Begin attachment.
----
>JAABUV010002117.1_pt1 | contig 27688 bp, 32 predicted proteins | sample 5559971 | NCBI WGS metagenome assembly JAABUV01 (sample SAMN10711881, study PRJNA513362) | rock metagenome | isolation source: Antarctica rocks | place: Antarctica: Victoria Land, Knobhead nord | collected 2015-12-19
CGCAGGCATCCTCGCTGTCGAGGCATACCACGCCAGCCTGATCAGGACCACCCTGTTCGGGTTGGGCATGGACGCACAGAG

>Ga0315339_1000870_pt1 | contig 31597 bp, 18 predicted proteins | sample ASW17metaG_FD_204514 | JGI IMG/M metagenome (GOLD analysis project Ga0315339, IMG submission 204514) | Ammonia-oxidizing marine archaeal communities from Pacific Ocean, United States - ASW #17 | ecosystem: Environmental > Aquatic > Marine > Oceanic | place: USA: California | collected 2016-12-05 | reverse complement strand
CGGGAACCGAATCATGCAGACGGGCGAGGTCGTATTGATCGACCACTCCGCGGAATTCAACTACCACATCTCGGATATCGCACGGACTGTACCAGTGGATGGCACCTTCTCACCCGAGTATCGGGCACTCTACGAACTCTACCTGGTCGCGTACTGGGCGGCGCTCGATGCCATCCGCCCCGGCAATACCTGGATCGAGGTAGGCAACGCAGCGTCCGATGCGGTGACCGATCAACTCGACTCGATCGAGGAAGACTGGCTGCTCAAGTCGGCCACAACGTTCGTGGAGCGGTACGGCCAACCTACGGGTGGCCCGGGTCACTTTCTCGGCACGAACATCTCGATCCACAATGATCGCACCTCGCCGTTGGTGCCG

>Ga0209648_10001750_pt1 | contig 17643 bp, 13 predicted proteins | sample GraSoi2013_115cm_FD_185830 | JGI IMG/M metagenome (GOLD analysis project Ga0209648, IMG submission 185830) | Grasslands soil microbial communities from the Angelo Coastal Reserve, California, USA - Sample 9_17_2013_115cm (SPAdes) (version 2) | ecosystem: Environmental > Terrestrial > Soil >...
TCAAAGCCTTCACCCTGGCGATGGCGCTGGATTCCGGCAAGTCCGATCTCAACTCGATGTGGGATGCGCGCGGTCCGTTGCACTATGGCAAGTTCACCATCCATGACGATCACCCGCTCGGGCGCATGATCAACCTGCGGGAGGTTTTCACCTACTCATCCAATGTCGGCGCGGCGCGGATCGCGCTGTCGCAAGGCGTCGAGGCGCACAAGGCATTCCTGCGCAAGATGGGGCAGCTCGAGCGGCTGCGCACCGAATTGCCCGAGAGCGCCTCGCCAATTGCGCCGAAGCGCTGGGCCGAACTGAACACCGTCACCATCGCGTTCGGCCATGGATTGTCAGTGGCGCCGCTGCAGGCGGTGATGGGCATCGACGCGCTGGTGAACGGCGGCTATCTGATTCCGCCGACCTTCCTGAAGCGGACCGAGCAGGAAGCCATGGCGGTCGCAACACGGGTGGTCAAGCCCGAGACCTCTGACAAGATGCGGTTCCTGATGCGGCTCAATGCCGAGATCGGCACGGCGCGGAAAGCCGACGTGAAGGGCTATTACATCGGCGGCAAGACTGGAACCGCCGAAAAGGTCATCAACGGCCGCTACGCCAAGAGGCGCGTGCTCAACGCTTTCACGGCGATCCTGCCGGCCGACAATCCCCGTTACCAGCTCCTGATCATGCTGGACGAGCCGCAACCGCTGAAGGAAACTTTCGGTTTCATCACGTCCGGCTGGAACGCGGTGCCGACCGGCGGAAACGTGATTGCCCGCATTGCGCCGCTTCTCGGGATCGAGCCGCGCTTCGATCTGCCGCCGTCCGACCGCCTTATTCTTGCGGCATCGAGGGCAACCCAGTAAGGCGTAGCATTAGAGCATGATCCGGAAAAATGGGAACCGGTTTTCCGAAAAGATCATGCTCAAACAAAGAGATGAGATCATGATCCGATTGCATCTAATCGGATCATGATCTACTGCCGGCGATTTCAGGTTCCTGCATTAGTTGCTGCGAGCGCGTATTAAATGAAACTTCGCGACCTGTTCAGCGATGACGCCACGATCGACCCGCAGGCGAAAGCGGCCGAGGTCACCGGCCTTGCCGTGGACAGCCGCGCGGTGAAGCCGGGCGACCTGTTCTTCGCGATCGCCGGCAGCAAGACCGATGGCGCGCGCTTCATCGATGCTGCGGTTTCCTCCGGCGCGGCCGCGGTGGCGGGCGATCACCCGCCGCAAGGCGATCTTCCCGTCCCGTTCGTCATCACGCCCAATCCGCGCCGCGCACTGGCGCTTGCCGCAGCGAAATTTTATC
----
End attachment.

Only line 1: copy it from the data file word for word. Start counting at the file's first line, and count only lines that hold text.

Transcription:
>JAABUV010002117.1_pt1 | contig 27688 bp, 32 predicted proteins | sample 5559971 | NCBI WGS metagenome assembly JAABUV01 (sample SAMN10711881, study PRJNA513362) | rock metagenome | isolation source: Antarctica rocks | place: Antarctica: Victoria Land, Knobhead nord | collected 2015-12-19